When I went back to work, I partially weaned my son so that I was only nursing him first thing in the morning before I left and right before he went to bed. I’ve been pumping right before I go to bed and mixing my milk with formula for him to drink at daycare the next day. For the last week or so, he’s been a very fussy nurser. More so than usual. Sometimes it’s an outright refusal, like tonight, more often, he’ll nurse for a minute or two and then squirm off.
We had a brief period, from about 3-6 months, where he was easy to nurse. Prior to that, nursing consisted of popping on and off the boob, screaming and snorting milk through his nose before latching again with gusto. After that, nursing consisted of him squirming while trying to see everything but I could get around that by nursing somewhere dark and quiet and boring. I used to look at the other moms I saw with their sweet, still, quiet infants contentedly suckling away and find my heart was full of envy as I grappled with mine.
For the last two weeks he hasn’t been interested in nursing. Tonight, as soon as I sat down with him in the rocker in his room, he started twisting from me and screaming. He was excited and happy to see a bottle and took a good slug of milk. He just doesn’t seem to want it from me anymore.
I’m trying not to be an adolescent girl about this. I’m trying not to feelrejected. But I have to admit that I am perhaps not quite as successful in that endeavor as I would like to be.
I am not going to resist it. I am not going to listen to kellymom.com and try to fight my way through this nursing strike or “diagnose” what might be causing it. I’m just going to quietly stop pumping at night because I hate it. And if my baby wants to nurse, nurse we will…and if he doesn’t, we won’t.
And I won’t waste another minute thinking about how Health Canada wants me to nurse until he’s 2 years old or beyond. Have they met my kid? I’d like to see one of them try to nurse him.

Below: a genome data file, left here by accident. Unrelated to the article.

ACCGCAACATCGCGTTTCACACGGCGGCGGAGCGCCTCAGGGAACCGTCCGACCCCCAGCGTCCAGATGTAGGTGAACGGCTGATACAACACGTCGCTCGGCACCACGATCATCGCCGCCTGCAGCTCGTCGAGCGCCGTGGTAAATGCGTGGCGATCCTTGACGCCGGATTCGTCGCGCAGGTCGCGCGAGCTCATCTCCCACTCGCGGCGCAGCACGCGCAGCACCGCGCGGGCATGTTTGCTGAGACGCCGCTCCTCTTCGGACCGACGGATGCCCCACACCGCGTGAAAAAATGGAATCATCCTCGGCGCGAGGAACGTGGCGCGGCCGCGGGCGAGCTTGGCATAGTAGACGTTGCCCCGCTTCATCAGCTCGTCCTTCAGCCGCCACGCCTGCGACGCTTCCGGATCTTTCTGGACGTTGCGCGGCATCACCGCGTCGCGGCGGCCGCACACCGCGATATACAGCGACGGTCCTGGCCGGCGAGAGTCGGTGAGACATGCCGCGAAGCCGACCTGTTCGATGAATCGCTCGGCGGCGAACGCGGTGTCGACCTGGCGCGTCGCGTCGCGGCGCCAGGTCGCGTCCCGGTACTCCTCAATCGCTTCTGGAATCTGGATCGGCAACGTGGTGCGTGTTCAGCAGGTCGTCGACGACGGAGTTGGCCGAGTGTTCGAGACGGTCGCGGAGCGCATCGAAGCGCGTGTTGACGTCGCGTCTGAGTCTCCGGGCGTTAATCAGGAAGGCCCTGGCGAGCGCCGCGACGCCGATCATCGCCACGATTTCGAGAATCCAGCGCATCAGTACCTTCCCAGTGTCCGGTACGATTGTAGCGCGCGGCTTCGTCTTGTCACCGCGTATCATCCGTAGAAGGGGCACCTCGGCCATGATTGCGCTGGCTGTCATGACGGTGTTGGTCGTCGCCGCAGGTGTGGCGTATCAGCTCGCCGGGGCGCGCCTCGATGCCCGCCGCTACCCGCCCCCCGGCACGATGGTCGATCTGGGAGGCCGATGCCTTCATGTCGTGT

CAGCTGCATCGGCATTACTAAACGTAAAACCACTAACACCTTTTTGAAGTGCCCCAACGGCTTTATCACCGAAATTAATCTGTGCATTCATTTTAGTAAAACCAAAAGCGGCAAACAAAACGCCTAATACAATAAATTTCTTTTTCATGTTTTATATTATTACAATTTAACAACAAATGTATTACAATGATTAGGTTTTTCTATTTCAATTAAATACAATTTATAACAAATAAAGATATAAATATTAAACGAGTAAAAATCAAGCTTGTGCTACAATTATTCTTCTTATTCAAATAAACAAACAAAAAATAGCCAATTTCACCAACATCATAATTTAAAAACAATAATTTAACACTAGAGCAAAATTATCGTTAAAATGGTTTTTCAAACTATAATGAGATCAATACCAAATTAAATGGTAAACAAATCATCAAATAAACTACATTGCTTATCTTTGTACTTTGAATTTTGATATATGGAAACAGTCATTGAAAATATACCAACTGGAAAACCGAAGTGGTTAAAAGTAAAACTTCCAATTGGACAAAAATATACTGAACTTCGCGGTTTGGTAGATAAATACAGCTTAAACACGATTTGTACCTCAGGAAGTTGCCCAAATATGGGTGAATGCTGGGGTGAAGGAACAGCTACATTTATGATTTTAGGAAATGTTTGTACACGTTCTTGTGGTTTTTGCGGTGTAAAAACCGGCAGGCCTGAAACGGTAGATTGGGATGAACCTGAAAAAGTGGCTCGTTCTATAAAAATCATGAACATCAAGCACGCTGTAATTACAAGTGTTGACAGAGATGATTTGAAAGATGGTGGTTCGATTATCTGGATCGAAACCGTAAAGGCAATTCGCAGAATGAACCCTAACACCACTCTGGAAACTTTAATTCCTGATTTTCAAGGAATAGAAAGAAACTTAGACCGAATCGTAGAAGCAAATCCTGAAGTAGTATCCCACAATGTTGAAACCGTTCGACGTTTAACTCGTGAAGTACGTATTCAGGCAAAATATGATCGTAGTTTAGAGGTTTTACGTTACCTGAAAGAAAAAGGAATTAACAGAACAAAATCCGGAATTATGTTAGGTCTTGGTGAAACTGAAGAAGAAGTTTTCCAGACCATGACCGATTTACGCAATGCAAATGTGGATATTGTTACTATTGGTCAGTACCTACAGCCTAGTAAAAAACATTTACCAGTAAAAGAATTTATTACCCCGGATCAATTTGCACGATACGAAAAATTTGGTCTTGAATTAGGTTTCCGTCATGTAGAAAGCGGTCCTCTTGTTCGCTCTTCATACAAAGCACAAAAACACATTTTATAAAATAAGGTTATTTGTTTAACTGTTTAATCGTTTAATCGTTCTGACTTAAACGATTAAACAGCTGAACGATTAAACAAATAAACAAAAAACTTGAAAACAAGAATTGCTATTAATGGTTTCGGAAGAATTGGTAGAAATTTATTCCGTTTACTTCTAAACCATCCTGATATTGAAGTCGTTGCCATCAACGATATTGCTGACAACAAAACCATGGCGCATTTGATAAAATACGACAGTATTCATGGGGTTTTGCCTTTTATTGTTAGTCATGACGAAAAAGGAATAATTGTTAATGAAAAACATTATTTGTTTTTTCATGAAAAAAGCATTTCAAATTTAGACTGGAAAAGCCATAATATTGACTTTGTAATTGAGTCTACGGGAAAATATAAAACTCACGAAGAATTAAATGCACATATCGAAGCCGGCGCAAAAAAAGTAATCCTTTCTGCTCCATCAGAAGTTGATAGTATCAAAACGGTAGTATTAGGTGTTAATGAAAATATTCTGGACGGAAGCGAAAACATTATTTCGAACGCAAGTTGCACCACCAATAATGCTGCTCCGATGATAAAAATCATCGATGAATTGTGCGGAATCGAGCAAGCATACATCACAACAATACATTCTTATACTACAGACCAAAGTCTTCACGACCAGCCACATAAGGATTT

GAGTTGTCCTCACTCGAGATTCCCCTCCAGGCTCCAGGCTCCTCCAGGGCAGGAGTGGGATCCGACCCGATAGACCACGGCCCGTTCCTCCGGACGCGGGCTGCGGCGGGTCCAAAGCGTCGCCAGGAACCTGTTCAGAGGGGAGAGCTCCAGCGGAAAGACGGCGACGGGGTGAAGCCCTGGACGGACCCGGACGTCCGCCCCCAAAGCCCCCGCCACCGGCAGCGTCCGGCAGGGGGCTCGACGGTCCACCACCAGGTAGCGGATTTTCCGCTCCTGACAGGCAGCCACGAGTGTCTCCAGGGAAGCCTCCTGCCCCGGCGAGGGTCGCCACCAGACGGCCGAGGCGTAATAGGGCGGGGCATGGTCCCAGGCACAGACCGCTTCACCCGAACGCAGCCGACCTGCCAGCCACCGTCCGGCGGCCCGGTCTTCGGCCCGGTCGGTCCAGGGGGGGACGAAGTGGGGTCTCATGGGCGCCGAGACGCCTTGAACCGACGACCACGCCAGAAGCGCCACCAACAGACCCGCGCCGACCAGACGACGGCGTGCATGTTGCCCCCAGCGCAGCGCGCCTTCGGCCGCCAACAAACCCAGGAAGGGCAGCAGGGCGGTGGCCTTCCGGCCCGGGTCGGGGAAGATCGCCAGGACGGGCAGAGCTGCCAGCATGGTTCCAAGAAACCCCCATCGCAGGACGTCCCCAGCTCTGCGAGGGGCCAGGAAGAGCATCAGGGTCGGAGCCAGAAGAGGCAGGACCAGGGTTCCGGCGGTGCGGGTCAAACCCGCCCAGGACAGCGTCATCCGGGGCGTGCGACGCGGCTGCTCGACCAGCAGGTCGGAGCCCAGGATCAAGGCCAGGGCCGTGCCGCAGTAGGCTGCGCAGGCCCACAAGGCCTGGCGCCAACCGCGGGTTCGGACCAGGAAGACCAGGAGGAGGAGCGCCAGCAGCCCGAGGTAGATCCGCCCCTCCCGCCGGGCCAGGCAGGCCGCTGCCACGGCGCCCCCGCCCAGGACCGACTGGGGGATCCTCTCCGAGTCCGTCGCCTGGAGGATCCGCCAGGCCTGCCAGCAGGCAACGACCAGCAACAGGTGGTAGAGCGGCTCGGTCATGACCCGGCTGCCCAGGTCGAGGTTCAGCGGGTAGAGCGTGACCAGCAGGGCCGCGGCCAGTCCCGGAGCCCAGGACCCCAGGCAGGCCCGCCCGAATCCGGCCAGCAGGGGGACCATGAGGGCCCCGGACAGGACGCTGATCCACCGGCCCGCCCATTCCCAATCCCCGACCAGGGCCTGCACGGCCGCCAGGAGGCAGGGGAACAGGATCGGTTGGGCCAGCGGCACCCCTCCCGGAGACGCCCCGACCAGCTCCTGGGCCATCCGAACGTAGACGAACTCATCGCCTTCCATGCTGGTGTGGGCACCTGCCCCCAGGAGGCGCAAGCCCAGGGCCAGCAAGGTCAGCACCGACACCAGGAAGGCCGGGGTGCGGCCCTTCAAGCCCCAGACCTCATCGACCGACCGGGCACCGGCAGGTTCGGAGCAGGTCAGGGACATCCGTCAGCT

What the Canadian Pediatric Society actually says about breastfeeding is this:
Breast milk is the best food you can offer your new baby. The Canadian Paediatric Society recommends exclusive breastfeeding for the first 6 months of life. At 6 months, your baby will be ready for other foods (see Feeding your baby in the first year). You can continue to breastfeed until your child is 2 years of age and beyond.
Although, the joint statement from the CPS, Health Canada and the Dieticians of Canada is a little bit more strongly worded:
Neither position statement actually lays out the research that led them to come to this 2 year and beyond conclusion. I find that regrettable. The WHO’s statement is also cleverly worded to avoid stating that there is research to support breastfeeding for two years and beyond:
Review of evidence has shown that, on a population basis, exclusive breastfeeding for 6 months is the optimal way of feeding infants. Thereafter infants should receive complementary foods with continued breastfeeding up to 2 years of age or beyond.
The thing is, I would cheerfully continue to nurse my infant for a lot longer…if he would only let me. The only way I can see to salvage our breastfeeding relationship, however, would be if I were to quit my job and stay home. I am sure that with frequent nursing and no separation of the “nursing dyad,” I could build my milk supply back up over a week or two and teach him that food comes from boobs rather than bottles.
But that’s too high a price to pay for an activity that
1) has dubious benefit in the developed world with access to clean water and high quality infant formula
2) doesn’t seem to be backed up by strong science or actually any evidence at all
3) has emotional benefits that can be accrued through substitute activities my son actually enjoys like cuddling, play-tickle wrestling, and rocking him while I sing or read books, to name just a few.
Am I missing something? Is there some evidence for breastfeeding after 6 months, or after 12 months, that I’m unaware of? Does anyone know where this 2 year and beyond recommendation comes from? Is it simply an extrapolation from the knowledge that gastrointestinal disease is a leading cause of death in infants and toddlers worldwide and so extended breastfeeding is simply a way limit the amount of contaminated water ingested by the vulnerable? It’s not like Health Canada or the WHO or the CPS actually explain their rationale for this suggestion.
Ah well, this won’t be the first time I haven’t listened to authority figures. I sense the ending of an era, the opening of a new chapter etc etc and I will try not to let nostalgia for nursing overwhelm me. I have wonderful memories. I also have a wonderful son so I know that the next era cannot help but be wonderful too…in a different way.